It is! The writers of WWE television should be applauded. We know how hard it must be to write that much TV, especially with a mad(Mc)man looking over their shoulders. But therein lies the issue. If it’s so hard to write five hours of television, why does WWE air five hours of television? Nobody is forcing Vince McMahon to produce that much content. He is doing it simply for the sake of money.
I get it. In fact, I relate to it. Take my career, for example. As a freelance journalist, if I want to make any sort of decent living being a writer, I have to produce A LOT of content. We’re talking 50-plus articles a month, simply to pay what few bills I have. Inevitably, some of my work won’t be as high quality as other pieces of work (except for my work for Dot Net. This stuff’s always my A-game). I will fully admit that sometimes I look at my blank computer screen with dread. But I push through, to meet my word limit, in order to collect a paycheck. In a perfect world, I would be able to concentrate all of my time, effort and (immense) talent on a single project, making sure that it is as perfect and entertaining as it possibly could be. But the world is not perfect and sometimes writers are just trying to do their best so they can feed their families or, ya know, their cocaine and hooker habit. Hypothetically.
WWE is producing five-plus hours of programming each week to make money. It’s not because they believe they have a dozen stories worth telling. It’s not because the performers LIKE wrestling that much. It isn’t because Vince McMahon likes you. WWE produces content to make money, period.
We don’t fault WWE for that, but please don’t try to make fans feel guilty for expecting quality programming. Fans have literally begged WWE to cut back on their television hours. When consumers are asking for less content or product, it should be red flag. Sadly, for Vince McMahon, it is not. Evidently, a billion dollars isn’t enough for Vince McMahon. The problem is, no amount of money will ever be enough for someone like Vince McMahon. There are a lot of underlying issues in regards to this, and we will address them in a future article. But the point of this one is to remind WWE personnel that we’re not mad at them, we’re mad at the situation.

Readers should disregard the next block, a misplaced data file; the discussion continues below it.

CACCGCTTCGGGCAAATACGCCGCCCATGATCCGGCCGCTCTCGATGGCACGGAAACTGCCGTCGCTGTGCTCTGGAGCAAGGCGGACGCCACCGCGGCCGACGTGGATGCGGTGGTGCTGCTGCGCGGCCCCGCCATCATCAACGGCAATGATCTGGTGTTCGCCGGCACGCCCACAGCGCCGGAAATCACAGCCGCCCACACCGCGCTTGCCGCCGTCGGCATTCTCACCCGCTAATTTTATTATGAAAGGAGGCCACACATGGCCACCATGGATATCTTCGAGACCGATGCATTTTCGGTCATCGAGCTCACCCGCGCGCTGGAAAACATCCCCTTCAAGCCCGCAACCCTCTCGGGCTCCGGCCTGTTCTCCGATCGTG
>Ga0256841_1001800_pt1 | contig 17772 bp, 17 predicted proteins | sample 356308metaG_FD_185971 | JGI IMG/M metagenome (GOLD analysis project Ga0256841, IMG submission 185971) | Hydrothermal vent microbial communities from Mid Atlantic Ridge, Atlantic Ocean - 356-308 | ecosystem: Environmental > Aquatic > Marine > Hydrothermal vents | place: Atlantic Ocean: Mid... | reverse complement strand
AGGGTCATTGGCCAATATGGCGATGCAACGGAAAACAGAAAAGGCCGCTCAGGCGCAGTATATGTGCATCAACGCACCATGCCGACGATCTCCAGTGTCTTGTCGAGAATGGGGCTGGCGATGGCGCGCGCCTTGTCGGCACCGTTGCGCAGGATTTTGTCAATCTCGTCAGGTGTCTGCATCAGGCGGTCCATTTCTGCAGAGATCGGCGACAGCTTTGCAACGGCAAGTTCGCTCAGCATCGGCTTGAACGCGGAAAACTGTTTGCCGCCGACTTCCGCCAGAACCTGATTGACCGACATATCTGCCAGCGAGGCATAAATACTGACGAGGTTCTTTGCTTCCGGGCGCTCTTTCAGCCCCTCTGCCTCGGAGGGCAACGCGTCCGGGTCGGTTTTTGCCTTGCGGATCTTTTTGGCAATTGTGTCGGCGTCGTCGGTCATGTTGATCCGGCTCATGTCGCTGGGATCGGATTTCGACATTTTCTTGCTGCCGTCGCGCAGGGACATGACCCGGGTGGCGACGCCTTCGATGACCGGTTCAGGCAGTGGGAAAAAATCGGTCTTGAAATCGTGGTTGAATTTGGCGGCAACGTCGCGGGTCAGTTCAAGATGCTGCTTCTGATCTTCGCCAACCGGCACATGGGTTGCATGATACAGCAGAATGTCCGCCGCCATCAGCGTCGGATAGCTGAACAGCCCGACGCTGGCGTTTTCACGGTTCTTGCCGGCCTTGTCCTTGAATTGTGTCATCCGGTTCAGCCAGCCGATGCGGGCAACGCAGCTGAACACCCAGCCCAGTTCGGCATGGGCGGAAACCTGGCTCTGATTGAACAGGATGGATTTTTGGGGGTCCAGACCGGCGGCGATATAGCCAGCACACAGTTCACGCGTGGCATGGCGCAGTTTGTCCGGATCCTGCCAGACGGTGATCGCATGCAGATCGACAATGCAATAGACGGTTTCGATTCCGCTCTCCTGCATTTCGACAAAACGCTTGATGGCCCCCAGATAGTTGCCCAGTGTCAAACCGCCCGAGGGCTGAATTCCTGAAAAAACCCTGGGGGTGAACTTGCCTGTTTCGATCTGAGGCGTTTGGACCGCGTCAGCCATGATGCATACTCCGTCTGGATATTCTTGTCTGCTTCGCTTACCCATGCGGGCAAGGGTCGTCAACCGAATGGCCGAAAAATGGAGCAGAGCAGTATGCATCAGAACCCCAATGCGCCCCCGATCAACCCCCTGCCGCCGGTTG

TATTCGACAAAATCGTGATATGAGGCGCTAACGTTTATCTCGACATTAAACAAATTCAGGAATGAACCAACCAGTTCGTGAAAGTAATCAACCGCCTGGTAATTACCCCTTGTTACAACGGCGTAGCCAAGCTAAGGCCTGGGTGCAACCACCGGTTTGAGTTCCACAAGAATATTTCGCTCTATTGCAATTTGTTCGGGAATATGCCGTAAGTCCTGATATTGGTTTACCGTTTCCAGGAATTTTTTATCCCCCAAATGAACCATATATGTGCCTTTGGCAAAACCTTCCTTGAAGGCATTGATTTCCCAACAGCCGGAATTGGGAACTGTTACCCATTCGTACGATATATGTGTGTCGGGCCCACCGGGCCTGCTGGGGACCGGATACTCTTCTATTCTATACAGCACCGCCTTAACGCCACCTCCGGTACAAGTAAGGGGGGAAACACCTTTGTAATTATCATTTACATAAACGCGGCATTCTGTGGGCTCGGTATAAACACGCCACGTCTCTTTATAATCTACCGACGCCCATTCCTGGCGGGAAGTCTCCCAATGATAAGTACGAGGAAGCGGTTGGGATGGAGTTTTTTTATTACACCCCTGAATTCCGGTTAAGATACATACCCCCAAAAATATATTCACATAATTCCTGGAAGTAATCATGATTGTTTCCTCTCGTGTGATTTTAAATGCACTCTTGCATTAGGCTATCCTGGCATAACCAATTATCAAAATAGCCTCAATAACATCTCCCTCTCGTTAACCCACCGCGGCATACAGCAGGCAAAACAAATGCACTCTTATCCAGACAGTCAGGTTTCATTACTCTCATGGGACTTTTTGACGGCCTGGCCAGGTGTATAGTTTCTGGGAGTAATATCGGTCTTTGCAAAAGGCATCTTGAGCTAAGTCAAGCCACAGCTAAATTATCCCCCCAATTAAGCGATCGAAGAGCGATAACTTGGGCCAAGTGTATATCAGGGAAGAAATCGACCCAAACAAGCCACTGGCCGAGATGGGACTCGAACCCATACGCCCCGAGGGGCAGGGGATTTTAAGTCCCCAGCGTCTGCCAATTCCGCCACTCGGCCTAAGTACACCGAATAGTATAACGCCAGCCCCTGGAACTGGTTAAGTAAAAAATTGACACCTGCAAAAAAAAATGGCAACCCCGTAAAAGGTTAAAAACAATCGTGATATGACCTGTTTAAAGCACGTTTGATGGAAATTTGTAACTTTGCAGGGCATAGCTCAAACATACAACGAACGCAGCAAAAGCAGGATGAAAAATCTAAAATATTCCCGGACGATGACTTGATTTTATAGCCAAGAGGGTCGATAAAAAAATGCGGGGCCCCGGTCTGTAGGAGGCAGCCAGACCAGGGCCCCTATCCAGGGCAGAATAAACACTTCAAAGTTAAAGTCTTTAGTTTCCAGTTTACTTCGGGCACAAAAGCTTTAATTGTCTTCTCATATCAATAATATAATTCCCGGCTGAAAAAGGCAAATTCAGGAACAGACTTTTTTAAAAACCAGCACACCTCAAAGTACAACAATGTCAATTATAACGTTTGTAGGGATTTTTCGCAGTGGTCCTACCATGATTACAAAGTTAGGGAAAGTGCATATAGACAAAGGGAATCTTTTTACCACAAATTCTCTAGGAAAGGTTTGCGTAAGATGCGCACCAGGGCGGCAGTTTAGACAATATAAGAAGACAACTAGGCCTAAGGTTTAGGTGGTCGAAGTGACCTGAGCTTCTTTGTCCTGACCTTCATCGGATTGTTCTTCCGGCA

Many fans will continue to tune into WWE each week, but the numbers don’t lie. People are tuning out and it is a trend that will continue until something changes. That change isn’t going to come from the writers or the wrestlers. It certainly won’t come from the fans. The only person that can make the changes necessary to WWE is Vince McMahon. We just aren’t sure that will happen. McMahon will continue to make decisions, not made out of creative energy or a desire to please fans, but to make money. Some might even say that every single decision he’s made has been to mask his insecurities…and those aren’t our words. They’re his.
Nick Perkins is a world (okay, state)-renowned writer who dreamt of being a professional wrestler, until he realized that he was a) the opposite of athletically gifted and b) really, really afraid of being hurt. So he became a writer instead, and has been proclaimed (by himself, as well as close friends and relatives) to be a ‘natural.’
Check below for the new Pro Wrestling Boom Podcast with Jason Powell and guest Konnan, who discusses his return to the ring for MLW in Miami on Friday and shares the crazy story of how he started in pro wrestling.